The division of cybersecurity professionals into teams brings clarity to their distinct roles. While terms like “offensive” and “defensive” could be used, it would be too broad of a distinction. For example, red teaming and pentesting are different things, but are both under the offensive umbrella.
Cybersecurity often draws parallels to war, where one team takes the offensive and the other defends. Historically, the color red has represented the aggressor, while the calming color blue symbolizes the defender. This analogy holds true in cybersecurity, where the red team launches attacks and the blue team defends. This standard terminology simplifies communication among cybersecurity experts and helps everyone understand their roles and objectives in various security assessments and exercises.
The red team involves a group of experts simulating cyberattacks on an organization’s systems, networks, and applications. The primary goal of red teaming is to complete some type of objective which typically involves vulnerabilities and weaknesses in an organization’s defenses.
They act as attackers who use various tactics and techniques to breach security measures to complete the mission.
Red teaming is the art of adversary emulation, where they attempt to mirror attacks that malicious hackers would use. By doing so, red teams help organizations uncover vulnerabilities that might go unnoticed in routine security assessments.
The insights gained from red team exercises are highly valuable. They provide organizations with a realistic assessment of their security posture, helping them understand where they need to improve. Red teaming is not necessarily about fault-finding but rather about enhancing resilience by proactively addressing weaknesses.
Red teaming differs from pentesting by trying to remain incognito as they emulate real attacks. On the flip side, penetration testers attempt to find any and all vulnerabilities and report them. Penetration testing will typically last under a month, where the testers will then inform the company about findings and best practices.
In a typical red team engagement, the red team will use a combination of known attack methods, creative thinking, and the latest threat intelligence to test an organization’s defenses comprehensively. Ultimately, red teaming serves as an essential tool for organizations to stay ahead of cyber threats. It provides a practical way to continuously assess and improve their security measures, ensuring they are well-prepared to defend against real-world attacks.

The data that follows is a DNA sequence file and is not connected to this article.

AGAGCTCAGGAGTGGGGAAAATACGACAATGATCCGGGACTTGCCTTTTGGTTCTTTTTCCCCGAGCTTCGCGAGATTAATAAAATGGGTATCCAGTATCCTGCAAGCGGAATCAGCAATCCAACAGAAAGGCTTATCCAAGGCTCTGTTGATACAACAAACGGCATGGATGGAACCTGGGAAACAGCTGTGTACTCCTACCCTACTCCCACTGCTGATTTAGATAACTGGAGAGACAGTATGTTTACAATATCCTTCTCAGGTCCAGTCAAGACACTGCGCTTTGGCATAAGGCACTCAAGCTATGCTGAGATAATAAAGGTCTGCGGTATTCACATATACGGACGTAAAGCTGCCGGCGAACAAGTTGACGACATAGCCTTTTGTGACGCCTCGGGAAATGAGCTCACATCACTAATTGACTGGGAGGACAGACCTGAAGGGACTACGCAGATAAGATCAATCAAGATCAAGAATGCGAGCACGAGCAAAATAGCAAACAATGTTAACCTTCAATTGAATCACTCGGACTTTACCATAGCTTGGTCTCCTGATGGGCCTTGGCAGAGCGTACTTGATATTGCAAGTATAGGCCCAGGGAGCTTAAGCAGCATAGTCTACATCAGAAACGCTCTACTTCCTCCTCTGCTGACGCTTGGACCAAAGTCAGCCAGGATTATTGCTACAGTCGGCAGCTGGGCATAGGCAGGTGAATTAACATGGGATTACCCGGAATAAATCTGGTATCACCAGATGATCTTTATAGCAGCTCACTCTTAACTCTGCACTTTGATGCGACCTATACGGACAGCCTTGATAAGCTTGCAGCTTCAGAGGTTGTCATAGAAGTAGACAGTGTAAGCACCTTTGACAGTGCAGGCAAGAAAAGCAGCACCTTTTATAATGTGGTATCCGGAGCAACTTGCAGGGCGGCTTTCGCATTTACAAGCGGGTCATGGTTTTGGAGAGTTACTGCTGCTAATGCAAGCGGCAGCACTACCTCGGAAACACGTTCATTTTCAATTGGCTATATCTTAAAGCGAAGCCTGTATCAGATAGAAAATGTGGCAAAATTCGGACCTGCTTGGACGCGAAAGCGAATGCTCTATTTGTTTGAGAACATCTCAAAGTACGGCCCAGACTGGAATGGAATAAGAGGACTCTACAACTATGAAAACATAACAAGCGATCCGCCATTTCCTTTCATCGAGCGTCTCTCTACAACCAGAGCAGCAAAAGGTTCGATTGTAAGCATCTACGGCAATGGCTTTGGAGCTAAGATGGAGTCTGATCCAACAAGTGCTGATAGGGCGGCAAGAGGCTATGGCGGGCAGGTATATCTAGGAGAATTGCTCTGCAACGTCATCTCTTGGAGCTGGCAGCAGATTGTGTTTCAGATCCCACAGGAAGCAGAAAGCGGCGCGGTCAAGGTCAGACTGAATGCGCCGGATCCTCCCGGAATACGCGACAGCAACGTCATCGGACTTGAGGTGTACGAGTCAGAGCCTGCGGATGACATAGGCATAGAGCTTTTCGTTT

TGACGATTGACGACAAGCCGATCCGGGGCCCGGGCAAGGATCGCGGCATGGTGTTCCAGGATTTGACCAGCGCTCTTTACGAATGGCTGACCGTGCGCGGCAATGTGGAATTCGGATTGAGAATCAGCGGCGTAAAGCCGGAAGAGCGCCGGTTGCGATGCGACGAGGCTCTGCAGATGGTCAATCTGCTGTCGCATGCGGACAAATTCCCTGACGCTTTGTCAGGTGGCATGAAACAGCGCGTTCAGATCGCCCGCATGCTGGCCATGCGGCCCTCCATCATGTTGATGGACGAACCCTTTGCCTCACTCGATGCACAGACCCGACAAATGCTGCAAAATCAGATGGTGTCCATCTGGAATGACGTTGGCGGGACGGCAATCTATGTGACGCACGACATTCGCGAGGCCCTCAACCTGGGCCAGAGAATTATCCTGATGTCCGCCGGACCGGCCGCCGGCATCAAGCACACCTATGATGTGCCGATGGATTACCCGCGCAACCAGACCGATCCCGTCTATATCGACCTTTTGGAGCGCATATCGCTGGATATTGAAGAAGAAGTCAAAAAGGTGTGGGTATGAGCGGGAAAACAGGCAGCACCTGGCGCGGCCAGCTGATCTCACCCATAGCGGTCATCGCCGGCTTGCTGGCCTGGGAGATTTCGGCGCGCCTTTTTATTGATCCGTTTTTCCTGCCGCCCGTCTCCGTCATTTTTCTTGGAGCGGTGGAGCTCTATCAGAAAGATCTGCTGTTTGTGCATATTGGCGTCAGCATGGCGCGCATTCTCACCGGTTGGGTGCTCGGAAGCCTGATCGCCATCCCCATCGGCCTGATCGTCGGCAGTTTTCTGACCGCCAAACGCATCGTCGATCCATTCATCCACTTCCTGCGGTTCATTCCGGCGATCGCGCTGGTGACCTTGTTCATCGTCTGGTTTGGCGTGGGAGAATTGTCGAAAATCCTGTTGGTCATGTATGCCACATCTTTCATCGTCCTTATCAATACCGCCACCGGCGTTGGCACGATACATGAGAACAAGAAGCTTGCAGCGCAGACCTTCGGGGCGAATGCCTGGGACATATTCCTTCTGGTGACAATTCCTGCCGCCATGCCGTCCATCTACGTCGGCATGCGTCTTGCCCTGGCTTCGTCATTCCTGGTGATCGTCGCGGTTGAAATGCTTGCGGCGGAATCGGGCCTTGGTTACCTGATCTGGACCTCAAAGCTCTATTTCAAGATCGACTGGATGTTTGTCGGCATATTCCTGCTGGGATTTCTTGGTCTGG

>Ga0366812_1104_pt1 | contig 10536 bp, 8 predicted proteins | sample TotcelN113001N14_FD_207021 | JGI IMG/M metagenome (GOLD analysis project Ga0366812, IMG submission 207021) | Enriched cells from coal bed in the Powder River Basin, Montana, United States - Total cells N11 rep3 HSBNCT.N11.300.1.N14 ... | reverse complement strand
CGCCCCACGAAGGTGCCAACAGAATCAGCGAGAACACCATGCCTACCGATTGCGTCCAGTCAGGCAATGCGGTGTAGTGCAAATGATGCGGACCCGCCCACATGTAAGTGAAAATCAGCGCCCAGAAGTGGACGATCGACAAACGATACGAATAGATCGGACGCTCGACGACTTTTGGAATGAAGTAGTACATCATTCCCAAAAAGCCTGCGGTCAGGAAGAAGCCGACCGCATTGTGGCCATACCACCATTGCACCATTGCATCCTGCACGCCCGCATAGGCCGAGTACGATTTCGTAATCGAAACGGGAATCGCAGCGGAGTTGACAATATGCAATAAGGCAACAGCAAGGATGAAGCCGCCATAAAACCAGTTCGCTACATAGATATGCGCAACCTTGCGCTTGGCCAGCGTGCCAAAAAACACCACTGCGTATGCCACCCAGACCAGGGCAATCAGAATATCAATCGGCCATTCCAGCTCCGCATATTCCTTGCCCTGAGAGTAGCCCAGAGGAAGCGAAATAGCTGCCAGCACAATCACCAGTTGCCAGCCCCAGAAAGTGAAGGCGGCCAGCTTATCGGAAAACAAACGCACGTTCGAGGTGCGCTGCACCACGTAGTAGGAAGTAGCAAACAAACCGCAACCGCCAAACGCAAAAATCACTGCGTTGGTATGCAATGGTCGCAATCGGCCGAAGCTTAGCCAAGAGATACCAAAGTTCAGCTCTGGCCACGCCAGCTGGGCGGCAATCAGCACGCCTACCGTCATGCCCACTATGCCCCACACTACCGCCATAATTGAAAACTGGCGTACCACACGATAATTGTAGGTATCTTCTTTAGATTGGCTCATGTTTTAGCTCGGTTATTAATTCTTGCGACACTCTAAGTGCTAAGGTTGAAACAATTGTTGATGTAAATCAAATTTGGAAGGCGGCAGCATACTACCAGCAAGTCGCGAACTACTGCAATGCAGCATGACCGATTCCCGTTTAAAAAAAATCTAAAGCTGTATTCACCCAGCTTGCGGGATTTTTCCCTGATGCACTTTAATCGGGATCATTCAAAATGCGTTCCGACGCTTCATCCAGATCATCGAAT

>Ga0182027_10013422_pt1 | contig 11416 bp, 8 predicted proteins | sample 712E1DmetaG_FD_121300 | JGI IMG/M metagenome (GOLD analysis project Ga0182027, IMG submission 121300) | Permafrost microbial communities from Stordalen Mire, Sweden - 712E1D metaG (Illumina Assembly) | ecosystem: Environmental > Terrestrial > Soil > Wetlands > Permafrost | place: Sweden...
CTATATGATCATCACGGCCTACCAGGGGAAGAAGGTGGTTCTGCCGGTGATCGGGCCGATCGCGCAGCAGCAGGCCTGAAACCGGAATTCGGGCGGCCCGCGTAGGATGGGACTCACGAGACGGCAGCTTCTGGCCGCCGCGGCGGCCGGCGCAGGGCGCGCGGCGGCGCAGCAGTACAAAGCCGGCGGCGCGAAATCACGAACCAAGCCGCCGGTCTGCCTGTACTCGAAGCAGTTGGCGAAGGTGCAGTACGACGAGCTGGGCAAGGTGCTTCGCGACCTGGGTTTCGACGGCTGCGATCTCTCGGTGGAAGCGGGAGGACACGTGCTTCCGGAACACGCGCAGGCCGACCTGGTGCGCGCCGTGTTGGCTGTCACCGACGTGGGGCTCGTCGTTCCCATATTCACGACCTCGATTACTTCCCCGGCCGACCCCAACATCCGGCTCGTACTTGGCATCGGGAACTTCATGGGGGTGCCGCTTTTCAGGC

The blue team also plays a pivotal role in an organization’s cybersecurity strategy. While the red team focuses on simulating cyberattacks, the blue team takes on the responsibility of defending against these simulated attacks.
The blue team is composed of cybersecurity experts who are tasked with protecting an organization’s systems, networks, and applications from the red team.
The primary goal of the blue team is to detect and respond to any security threats or incidents that may arise. They act as the first line of defense, constantly working to maintain and enhance the security posture. Unlike the red team, whose objective is to find and exploit a vulnerability, the blue team’s mission is to detect and protect against them.
The blue team proactively sets up security measures, including firewalls, intrusion detection systems, and endpoint security solutions to detect potential threats.
One of the blue team’s essential functions is to conduct incident response exercises. In the event of a security breach or cyberattack, they spring into action to mitigate the damage, investigate the incident, and implement corrective measures. Their effective response is critical in minimizing the impact of security incidents and preventing future breaches.
At the end, the blue team collaborates with the red team to share insights and knowledge gained from the exercises. This collaborative approach helps both teams continually refine their strategies and tactics, creating a stronger overall cybersecurity posture for the organization.
In the aftermath of a red team exercise, analysis and reporting is done. After a successful red teaming event, the red team doesn’t just conclude with their successful objective. Instead, they provide a report detailing their actions.
This report includes various critical elements including:
- A detailed account of the attack scenario.
- The techniques employed with evidence of their execution.
- A list of vulnerabilities exploited during the exercise.
- Risk assessments and mitigation strategies.
- Areas for technical improvements.
While the red and blue teams form the primary teams of cybersecurity, there are also secondary colors you may come across.
- Yellow teams build secure software.
- Green teams fix vulnerabilities based on defender findings.
- Orange teams fix vulnerabilities based on attacker findings.
- Purple teams are a collaboration between red and blue teams working on the same side.
These colorful teams – red, blue, green, orange, yellow, and purple – each bring their own unique role to the table. Most importantly, the red team emulates hackers, and the blue team tries to defend against the hackers. The secondary colors all provide distinct value and security analysis. Together, they create a well-rounded cybersecurity strategy that helps organizations stay secure in a complex digital landscape.